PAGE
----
Drunk and disorderly employee leaves employer with hangover

5 July 2019

A recent decision of the Appeal Bench of the Fair Work Commission (FWC) has confirmed the importance of a fair and balanced investigation to successfully defend a claim for unfair dismissal, and challenged the assumption that reinstatement is only ordered in exceptional circumstances.

In Ryan Wilks Pty Ltd v Puszka [2019] FWCFB 3323, an employee was summarily dismissed from her employment for serious misconduct after becoming drunk at a farewell function hosted by a client and vomiting on the floor. While the employee admitted to the drunkenness and having vomited on the floor, she denied making disparaging comments about the client’s employees and sexually propositioning one of them, conduct of which she was also accused of.

The decision

At first instance, the FWC found that the employer’s flawed investigation into the allegations led it to erroneously conclude that the employee had engaged in all aspects of the alleged misconduct, and the employee was dismissed on that basis. Specifically, the employer relied on hearsay evidence in order to make the decision, and disregarded the fact that the person who was allegedly sexually harassed denied that it had happened.

Ultimately the FWC held that the nature and severity of the actual misconduct could not provide a sound, defensible or well-formed reason for the dismissal.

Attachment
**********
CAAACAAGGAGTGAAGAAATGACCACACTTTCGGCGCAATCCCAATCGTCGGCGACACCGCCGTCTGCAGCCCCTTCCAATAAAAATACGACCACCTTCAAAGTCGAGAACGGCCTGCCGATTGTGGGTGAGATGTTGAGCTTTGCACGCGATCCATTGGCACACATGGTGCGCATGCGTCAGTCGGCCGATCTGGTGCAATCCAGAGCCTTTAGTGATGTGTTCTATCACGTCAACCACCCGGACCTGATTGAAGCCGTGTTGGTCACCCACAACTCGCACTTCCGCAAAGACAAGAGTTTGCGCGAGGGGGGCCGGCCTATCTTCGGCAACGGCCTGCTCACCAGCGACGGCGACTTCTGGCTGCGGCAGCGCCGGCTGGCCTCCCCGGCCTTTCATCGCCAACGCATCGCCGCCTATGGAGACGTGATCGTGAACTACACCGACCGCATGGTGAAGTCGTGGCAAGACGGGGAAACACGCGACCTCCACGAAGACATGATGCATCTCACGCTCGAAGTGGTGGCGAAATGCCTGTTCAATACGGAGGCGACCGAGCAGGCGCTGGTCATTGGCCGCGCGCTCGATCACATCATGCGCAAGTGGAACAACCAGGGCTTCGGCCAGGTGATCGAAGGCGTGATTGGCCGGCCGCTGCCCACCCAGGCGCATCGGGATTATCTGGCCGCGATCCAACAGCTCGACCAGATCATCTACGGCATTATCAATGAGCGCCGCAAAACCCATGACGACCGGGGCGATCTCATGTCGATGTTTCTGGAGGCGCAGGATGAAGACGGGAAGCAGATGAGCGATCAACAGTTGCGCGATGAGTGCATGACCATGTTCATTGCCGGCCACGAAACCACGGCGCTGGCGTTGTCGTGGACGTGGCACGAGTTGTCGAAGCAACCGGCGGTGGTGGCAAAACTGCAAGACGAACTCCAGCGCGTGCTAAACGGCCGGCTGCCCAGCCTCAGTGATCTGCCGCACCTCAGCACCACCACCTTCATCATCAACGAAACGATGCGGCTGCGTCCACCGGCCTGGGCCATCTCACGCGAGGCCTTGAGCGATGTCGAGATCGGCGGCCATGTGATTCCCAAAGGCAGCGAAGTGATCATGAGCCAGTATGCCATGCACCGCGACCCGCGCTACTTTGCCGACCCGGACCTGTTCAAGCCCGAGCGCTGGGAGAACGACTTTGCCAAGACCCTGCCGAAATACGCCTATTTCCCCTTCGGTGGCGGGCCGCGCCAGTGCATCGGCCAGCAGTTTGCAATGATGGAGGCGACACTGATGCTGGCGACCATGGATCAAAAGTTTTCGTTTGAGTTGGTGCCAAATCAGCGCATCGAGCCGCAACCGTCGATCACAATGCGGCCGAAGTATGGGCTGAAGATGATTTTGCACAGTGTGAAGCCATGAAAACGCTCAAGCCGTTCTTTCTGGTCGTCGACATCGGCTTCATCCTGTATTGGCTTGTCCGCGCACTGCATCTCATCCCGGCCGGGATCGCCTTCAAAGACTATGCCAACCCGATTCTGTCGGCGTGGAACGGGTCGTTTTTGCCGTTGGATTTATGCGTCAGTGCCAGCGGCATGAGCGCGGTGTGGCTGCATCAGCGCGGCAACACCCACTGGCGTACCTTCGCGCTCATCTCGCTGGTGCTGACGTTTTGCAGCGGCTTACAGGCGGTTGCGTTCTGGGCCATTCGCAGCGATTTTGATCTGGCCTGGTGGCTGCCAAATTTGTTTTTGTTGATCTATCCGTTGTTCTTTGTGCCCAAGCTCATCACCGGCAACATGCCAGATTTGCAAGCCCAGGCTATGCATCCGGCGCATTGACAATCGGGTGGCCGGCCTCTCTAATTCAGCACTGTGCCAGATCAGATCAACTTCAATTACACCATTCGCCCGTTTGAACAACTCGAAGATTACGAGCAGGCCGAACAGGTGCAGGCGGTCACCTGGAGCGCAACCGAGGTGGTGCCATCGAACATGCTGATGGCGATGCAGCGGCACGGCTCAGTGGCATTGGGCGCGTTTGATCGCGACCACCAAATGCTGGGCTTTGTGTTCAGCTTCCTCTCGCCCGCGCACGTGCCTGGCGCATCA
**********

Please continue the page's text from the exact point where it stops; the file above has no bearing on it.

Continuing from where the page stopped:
Commissioner Cambridge noted:

“Frankly, if one act of inoffensive drunkenness at an after work function provided valid reason for dismissal, I suspect that the majority of Australian workers may have potentially lost their jobs.” 

Reinstatement was ordered by the FWC on the basis that the dismissal was harsh, unjust or unreasonable. Importantly, the FWC remarked that notwithstanding the tension between the employer and employee caused by the legal proceedings, there must be a genuine loss of trust and confidence such that the employment relationship should not be re-established. In this case, the fact that the employer allowed the employee to continue to work unrestricted from the day of the function on 25 July 2018 until she was summarily dismissed on 2 August 2018, weakened the employer’s argument that reinstatement was not appropriate.

Lessons for employers

This case highlights the importance of a fair and balanced investigation process where an employer is considering dismissing an employee, and provides helpful insight into instances where the FWC will not consider there to be a genuine loss of trust and confidence within the employment relationship.

When considering termination, employers should:

  • be sure to have robust investigation procedures embedded within the organisation;
  • be sure to follow any investigation procedures to ensure procedural fairness;
  • consider whether it is necessary to appoint an external body to investigate the misconduct (particularly where the investigation involves assessments of hearsay evidence and credibility); and
  • rely on factors beyond any tension caused by legal proceedings to establish a lack of trust and confidence within the employment relationship.

How we can help

When and how to dismiss an employee can be a tricky road to navigate. Moores can assist you in determining whether the actions of an employee warrant a verbal or written warning, a final warning or dismissal on either a summary basis or with notice. For assistance with workplace relations matters, please contact Practice Leader, Skye Rose or Lawyer, Bree Coram on 03 9843 2100. Alternatively, fill out the enquiry form below for more information.

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